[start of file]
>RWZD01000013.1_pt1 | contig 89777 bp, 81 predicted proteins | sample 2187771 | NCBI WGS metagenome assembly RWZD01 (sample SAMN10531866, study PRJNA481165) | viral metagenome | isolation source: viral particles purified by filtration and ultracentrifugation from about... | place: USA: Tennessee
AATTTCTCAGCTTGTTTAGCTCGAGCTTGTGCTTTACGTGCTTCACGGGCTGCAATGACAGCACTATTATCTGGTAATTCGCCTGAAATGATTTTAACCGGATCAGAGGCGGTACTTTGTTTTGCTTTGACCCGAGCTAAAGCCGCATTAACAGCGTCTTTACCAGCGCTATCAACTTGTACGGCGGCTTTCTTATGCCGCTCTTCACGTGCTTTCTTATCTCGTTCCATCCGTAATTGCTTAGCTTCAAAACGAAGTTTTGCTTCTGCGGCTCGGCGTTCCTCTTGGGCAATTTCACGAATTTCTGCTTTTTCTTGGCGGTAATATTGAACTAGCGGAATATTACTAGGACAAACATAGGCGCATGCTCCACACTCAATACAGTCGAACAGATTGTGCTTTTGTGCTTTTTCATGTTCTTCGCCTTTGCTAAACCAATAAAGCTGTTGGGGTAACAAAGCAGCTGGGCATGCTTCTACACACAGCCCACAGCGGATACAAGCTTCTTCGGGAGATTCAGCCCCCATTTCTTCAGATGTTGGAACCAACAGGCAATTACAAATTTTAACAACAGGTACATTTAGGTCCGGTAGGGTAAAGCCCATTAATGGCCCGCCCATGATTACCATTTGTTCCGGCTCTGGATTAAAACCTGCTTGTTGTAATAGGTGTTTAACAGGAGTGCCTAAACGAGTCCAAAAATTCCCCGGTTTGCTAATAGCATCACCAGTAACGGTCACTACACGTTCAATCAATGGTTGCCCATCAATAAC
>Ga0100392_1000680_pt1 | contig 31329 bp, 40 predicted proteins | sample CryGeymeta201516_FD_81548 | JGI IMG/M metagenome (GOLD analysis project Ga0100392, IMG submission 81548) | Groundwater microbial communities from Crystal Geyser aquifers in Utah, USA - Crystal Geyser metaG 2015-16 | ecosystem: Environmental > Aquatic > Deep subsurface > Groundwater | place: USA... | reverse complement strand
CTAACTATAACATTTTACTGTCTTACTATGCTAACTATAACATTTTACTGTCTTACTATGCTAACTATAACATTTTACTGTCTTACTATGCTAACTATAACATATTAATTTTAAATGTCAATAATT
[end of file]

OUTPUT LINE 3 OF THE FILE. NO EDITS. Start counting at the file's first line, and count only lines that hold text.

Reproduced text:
>Ga0100392_1000680_pt1 | contig 31329 bp, 40 predicted proteins | sample CryGeymeta201516_FD_81548 | JGI IMG/M metagenome (GOLD analysis project Ga0100392, IMG submission 81548) | Groundwater microbial communities from Crystal Geyser aquifers in Utah, USA - Crystal Geyser metaG 2015-16 | ecosystem: Environmental > Aquatic > Deep subsurface > Groundwater | place: USA... | reverse complement strand